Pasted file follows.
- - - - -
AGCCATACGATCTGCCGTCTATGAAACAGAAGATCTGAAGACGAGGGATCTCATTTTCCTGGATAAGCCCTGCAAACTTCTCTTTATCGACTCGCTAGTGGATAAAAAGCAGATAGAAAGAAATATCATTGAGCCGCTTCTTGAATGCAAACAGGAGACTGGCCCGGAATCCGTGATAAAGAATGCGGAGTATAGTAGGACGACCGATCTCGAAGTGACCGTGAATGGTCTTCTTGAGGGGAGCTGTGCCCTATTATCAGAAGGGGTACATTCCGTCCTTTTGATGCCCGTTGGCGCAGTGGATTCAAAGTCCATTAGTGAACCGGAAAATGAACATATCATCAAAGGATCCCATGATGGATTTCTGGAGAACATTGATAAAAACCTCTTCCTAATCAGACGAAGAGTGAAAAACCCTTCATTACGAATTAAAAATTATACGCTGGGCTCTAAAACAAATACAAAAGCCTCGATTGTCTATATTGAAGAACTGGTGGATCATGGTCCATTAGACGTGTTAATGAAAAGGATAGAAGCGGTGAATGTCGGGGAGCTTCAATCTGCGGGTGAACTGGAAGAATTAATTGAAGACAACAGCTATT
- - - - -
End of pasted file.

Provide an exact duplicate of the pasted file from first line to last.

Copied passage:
AGCCATACGATCTGCCGTCTATGAAACAGAAGATCTGAAGACGAGGGATCTCATTTTCCTGGATAAGCCCTGCAAACTTCTCTTTATCGACTCGCTAGTGGATAAAAAGCAGATAGAAAGAAATATCATTGAGCCGCTTCTTGAATGCAAACAGGAGACTGGCCCGGAATCCGTGATAAAGAATGCGGAGTATAGTAGGACGACCGATCTCGAAGTGACCGTGAATGGTCTTCTTGAGGGGAGCTGTGCCCTATTATCAGAAGGGGTACATTCCGTCCTTTTGATGCCCGTTGGCGCAGTGGATTCAAAGTCCATTAGTGAACCGGAAAATGAACATATCATCAAAGGATCCCATGATGGATTTCTGGAGAACATTGATAAAAACCTCTTCCTAATCAGACGAAGAGTGAAAAACCCTTCATTACGAATTAAAAATTATACGCTGGGCTCTAAAACAAATACAAAAGCCTCGATTGTCTATATTGAAGAACTGGTGGATCATGGTCCATTAGACGTGTTAATGAAAAGGATAGAAGCGGTGAATGTCGGGGAGCTTCAATCTGCGGGTGAACTGGAAGAATTAATTGAAGACAACAGCTATT